Non-Fiction November!


Non-Fiction November is hosted by Kim at her blog “Sophisticated Dorkiness,” and I learned of it via Katherine’s excellent blog “The Writerly Reader.” I always beat myself up about not including enough non-fiction in my reading, so maybe participating in this meme will help with my focus. For the first week, this is our directive:

“Your Year in Nonfiction: Take a look back at your year of nonfiction and reflect on the following questions – What was your favorite nonfiction read of the year? What nonfiction book have you recommended the most? What is one topic or type of nonfiction you haven’t read enough of yet? What are you hoping to get out of participating in Nonfiction November?”

And here are my responses. 🙂

What was your favorite nonfiction read of the year?

Probably Richard Storr’s “The Unpersuadables: Adventures with the Enemies of Science” I’ve been trying to write a blog post about is one for six months and each time I keep going off on some related tangent. There was just so much fascinating material in this book, and though I didn’t quite trust the author’s own ‘scientific cred’ I learned for the first time about a lot of (apparently common) belief systems that are really out there. Maybe the most interesting parts to me were the physiological reasons often behind why we act and think the way we do. For the summary of this book click here


What nonfiction book have you recommended the most?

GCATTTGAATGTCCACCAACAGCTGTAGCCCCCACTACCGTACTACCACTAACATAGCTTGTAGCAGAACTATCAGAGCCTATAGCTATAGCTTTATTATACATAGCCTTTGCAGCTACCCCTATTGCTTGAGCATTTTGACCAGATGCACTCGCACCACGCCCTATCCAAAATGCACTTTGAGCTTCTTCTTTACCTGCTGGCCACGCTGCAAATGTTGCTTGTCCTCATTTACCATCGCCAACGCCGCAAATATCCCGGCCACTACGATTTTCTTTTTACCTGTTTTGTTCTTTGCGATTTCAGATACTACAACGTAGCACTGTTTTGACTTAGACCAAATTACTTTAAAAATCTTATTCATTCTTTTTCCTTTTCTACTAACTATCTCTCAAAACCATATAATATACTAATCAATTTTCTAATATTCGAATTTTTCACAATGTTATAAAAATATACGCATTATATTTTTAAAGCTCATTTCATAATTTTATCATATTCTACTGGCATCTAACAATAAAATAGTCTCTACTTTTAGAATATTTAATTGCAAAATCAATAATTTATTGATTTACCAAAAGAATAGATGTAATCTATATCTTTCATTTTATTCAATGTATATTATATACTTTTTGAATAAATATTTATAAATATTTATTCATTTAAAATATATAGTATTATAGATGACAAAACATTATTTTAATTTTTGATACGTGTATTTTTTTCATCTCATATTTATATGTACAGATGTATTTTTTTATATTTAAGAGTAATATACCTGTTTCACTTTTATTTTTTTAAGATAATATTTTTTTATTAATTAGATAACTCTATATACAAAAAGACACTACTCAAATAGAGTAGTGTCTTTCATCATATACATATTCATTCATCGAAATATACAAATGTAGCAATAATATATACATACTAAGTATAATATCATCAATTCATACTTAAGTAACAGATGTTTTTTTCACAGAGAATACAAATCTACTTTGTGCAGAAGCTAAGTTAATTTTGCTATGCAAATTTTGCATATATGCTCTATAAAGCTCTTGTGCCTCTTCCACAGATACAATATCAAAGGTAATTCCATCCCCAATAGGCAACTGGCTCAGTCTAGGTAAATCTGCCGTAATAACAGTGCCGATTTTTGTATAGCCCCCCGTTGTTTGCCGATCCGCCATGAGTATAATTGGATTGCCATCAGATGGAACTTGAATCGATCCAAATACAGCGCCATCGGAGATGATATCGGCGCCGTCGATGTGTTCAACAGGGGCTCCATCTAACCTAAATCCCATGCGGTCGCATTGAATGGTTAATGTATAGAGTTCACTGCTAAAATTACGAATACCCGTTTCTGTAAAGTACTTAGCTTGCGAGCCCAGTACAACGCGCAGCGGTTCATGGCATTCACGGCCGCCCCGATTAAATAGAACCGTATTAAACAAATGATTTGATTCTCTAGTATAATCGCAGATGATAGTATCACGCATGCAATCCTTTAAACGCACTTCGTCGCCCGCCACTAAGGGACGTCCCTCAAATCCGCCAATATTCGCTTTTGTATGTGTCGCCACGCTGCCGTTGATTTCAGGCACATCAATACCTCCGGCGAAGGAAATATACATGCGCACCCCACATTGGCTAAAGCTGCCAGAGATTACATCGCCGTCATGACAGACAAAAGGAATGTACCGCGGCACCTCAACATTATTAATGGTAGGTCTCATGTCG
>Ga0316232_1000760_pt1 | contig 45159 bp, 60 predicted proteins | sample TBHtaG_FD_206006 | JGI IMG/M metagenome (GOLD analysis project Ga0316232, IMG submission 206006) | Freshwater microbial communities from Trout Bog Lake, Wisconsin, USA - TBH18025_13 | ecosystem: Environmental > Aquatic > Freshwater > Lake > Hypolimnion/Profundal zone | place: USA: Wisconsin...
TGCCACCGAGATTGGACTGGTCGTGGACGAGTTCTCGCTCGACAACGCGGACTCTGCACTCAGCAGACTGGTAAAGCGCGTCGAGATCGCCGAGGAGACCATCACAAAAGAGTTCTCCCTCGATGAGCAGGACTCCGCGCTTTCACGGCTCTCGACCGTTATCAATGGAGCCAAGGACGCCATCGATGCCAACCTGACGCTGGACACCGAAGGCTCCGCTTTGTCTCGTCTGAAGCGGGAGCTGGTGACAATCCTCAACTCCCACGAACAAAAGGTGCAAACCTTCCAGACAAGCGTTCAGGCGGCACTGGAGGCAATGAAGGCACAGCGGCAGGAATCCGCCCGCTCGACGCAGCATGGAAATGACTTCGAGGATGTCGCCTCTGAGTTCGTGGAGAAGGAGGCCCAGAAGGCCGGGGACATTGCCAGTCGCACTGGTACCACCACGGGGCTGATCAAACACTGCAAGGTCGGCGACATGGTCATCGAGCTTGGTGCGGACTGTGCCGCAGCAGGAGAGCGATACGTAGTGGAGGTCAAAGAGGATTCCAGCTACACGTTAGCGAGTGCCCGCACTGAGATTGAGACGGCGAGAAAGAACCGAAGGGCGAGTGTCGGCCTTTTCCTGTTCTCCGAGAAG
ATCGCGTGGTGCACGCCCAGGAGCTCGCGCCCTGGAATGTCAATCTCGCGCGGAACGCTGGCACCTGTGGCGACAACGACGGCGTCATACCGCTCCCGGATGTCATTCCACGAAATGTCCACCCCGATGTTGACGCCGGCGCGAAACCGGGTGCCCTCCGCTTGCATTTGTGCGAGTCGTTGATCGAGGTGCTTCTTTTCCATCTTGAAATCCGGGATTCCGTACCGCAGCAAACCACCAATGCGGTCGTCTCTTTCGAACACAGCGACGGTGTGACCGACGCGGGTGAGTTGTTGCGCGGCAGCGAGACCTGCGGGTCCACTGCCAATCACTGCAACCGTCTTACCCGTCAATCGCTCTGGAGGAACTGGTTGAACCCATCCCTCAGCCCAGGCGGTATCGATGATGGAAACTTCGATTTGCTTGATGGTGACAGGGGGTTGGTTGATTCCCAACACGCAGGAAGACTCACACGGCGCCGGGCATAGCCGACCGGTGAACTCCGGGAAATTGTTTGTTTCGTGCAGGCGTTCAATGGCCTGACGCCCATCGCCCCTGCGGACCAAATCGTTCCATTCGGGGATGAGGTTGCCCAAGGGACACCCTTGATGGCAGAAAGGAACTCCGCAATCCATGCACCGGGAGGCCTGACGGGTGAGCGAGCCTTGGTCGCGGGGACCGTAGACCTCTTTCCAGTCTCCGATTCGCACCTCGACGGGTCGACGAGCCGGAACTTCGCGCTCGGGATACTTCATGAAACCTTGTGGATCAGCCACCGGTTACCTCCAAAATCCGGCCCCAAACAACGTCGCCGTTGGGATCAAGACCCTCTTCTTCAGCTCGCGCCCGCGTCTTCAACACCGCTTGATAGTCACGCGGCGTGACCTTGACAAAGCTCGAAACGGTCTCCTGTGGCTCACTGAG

I honestly don’t get too many requests from non-fiction readers for reading suggestions. One book I’ve recommended to several friends is Bill Polian’s “The Game Plan.” Polian was the President of the Indianapolis Colts for almost fifteen years and as a fanatical (yes, really) fan of that team I’ve been recommending to my fellow crazies that they read this account of how Polian built several championship teams including my Colts. The Buffalo Bills are his other main success story.


What is one topic or type of nonfiction you haven’t read enough of yet?

Probably history or science. I’ve been solicited to review a couple books on our economic future because of a post I wrote some time back about the book “The End of Growth” by Richard Heinberg It was a book about a subject so sobering I’m not sure I want to explore it any further, though. :-). For history, I’ve been chewing on a book about the history of The Ottoman Empire (“Osman’s Dream”) for quite some time now. I just can’t seem to make a sustained effort to stick with it.


What are you hoping to get out of participating in Nonfiction November?

Just to meet some new book bloggers and to learn about some more great non-fiction books (that will probably also fall victim to my inveterate procrastination)

That’s me. What non-fiction treasures have you encountered in your 2014 reading?

May Reading – The Month Ahead

I used to post fairly regularly near the start of a month about what was on deck for my reading but have kind of fallen out of the habit in recent months (years?). BUT, I was sitting here this morning thinking about my May plans (reading and otherwise) and thought I’d jot down what’s on my reading docket…

“The Unpersuadables: Adventures with the Enemies of Science” by Will Storr